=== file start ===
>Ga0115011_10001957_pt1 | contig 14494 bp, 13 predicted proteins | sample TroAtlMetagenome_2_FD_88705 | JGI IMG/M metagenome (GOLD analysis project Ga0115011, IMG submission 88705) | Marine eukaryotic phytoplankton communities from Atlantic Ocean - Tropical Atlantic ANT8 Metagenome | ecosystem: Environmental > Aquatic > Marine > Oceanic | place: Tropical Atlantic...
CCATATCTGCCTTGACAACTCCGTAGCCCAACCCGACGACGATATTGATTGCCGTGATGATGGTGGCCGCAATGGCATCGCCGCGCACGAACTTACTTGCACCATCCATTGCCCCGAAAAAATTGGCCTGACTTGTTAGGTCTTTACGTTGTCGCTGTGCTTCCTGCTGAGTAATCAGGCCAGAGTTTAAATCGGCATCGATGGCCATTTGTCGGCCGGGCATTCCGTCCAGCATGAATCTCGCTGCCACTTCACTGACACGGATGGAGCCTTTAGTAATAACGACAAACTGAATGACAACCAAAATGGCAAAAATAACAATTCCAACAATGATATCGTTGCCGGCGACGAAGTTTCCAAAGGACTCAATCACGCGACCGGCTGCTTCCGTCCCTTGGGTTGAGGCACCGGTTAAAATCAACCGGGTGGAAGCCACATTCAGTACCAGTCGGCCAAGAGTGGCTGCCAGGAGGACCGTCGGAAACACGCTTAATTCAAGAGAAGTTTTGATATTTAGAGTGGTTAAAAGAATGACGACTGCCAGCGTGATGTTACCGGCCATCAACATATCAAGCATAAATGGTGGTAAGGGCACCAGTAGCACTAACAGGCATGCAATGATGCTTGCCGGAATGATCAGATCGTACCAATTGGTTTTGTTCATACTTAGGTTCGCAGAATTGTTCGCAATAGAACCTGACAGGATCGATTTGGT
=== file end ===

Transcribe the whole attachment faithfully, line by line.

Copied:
>Ga0115011_10001957_pt1 | contig 14494 bp, 13 predicted proteins | sample TroAtlMetagenome_2_FD_88705 | JGI IMG/M metagenome (GOLD analysis project Ga0115011, IMG submission 88705) | Marine eukaryotic phytoplankton communities from Atlantic Ocean - Tropical Atlantic ANT8 Metagenome | ecosystem: Environmental > Aquatic > Marine > Oceanic | place: Tropical Atlantic...
CCATATCTGCCTTGACAACTCCGTAGCCCAACCCGACGACGATATTGATTGCCGTGATGATGGTGGCCGCAATGGCATCGCCGCGCACGAACTTACTTGCACCATCCATTGCCCCGAAAAAATTGGCCTGACTTGTTAGGTCTTTACGTTGTCGCTGTGCTTCCTGCTGAGTAATCAGGCCAGAGTTTAAATCGGCATCGATGGCCATTTGTCGGCCGGGCATTCCGTCCAGCATGAATCTCGCTGCCACTTCACTGACACGGATGGAGCCTTTAGTAATAACGACAAACTGAATGACAACCAAAATGGCAAAAATAACAATTCCAACAATGATATCGTTGCCGGCGACGAAGTTTCCAAAGGACTCAATCACGCGACCGGCTGCTTCCGTCCCTTGGGTTGAGGCACCGGTTAAAATCAACCGGGTGGAAGCCACATTCAGTACCAGTCGGCCAAGAGTGGCTGCCAGGAGGACCGTCGGAAACACGCTTAATTCAAGAGAAGTTTTGATATTTAGAGTGGTTAAAAGAATGACGACTGCCAGCGTGATGTTACCGGCCATCAACATATCAAGCATAAATGGTGGTAAGGGCACCAGTAGCACTAACAGGCATGCAATGATGCTTGCCGGAATGATCAGATCGTACCAATTGGTTTTGTTCATACTTAGGTTCGCAGAATTGTTCGCAATAGAACCTGACAGGATCGATTTGGT